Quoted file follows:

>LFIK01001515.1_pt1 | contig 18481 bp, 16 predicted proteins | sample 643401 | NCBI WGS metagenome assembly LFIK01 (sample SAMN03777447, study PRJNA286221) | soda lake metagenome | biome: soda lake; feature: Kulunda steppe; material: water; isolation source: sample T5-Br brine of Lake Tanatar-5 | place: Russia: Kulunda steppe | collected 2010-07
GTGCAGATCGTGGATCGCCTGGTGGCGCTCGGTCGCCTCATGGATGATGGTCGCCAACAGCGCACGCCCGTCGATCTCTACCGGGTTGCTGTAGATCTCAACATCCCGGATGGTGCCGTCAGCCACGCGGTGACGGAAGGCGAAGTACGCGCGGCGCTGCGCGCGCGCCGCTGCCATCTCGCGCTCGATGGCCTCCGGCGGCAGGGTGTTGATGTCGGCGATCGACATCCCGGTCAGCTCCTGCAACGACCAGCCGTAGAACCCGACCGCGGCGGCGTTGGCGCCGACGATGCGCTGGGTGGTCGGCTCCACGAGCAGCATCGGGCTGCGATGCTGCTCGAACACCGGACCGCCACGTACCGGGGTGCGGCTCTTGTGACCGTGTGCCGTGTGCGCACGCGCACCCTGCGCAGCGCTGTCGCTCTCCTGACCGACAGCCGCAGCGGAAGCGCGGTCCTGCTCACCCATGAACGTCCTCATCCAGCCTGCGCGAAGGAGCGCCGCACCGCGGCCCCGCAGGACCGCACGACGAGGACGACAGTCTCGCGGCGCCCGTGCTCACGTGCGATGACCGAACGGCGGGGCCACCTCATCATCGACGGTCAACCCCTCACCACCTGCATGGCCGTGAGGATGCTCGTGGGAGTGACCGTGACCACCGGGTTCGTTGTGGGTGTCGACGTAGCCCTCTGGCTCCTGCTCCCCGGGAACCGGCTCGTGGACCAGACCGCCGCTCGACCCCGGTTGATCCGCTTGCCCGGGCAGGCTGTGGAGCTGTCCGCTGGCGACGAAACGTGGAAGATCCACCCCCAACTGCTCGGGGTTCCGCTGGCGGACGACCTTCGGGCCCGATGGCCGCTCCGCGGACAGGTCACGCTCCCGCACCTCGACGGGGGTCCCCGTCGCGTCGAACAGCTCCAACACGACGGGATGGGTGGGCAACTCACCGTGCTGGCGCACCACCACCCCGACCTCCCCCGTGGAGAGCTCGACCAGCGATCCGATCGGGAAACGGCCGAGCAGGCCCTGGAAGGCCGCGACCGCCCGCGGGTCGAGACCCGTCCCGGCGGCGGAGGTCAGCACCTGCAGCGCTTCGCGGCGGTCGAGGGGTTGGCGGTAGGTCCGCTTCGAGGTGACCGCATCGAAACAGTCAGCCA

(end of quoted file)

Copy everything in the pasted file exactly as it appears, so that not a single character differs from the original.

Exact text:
>LFIK01001515.1_pt1 | contig 18481 bp, 16 predicted proteins | sample 643401 | NCBI WGS metagenome assembly LFIK01 (sample SAMN03777447, study PRJNA286221) | soda lake metagenome | biome: soda lake; feature: Kulunda steppe; material: water; isolation source: sample T5-Br brine of Lake Tanatar-5 | place: Russia: Kulunda steppe | collected 2010-07
GTGCAGATCGTGGATCGCCTGGTGGCGCTCGGTCGCCTCATGGATGATGGTCGCCAACAGCGCACGCCCGTCGATCTCTACCGGGTTGCTGTAGATCTCAACATCCCGGATGGTGCCGTCAGCCACGCGGTGACGGAAGGCGAAGTACGCGCGGCGCTGCGCGCGCGCCGCTGCCATCTCGCGCTCGATGGCCTCCGGCGGCAGGGTGTTGATGTCGGCGATCGACATCCCGGTCAGCTCCTGCAACGACCAGCCGTAGAACCCGACCGCGGCGGCGTTGGCGCCGACGATGCGCTGGGTGGTCGGCTCCACGAGCAGCATCGGGCTGCGATGCTGCTCGAACACCGGACCGCCACGTACCGGGGTGCGGCTCTTGTGACCGTGTGCCGTGTGCGCACGCGCACCCTGCGCAGCGCTGTCGCTCTCCTGACCGACAGCCGCAGCGGAAGCGCGGTCCTGCTCACCCATGAACGTCCTCATCCAGCCTGCGCGAAGGAGCGCCGCACCGCGGCCCCGCAGGACCGCACGACGAGGACGACAGTCTCGCGGCGCCCGTGCTCACGTGCGATGACCGAACGGCGGGGCCACCTCATCATCGACGGTCAACCCCTCACCACCTGCATGGCCGTGAGGATGCTCGTGGGAGTGACCGTGACCACCGGGTTCGTTGTGGGTGTCGACGTAGCCCTCTGGCTCCTGCTCCCCGGGAACCGGCTCGTGGACCAGACCGCCGCTCGACCCCGGTTGATCCGCTTGCCCGGGCAGGCTGTGGAGCTGTCCGCTGGCGACGAAACGTGGAAGATCCACCCCCAACTGCTCGGGGTTCCGCTGGCGGACGACCTTCGGGCCCGATGGCCGCTCCGCGGACAGGTCACGCTCCCGCACCTCGACGGGGGTCCCCGTCGCGTCGAACAGCTCCAACACGACGGGATGGGTGGGCAACTCACCGTGCTGGCGCACCACCACCCCGACCTCCCCCGTGGAGAGCTCGACCAGCGATCCGATCGGGAAACGGCCGAGCAGGCCCTGGAAGGCCGCGACCGCCCGCGGGTCGAGACCCGTCCCGGCGGCGGAGGTCAGCACCTGCAGCGCTTCGCGGCGGTCGAGGGGTTGGCGGTAGGTCCGCTTCGAGGTGACCGCATCGAAACAGTCAGCCA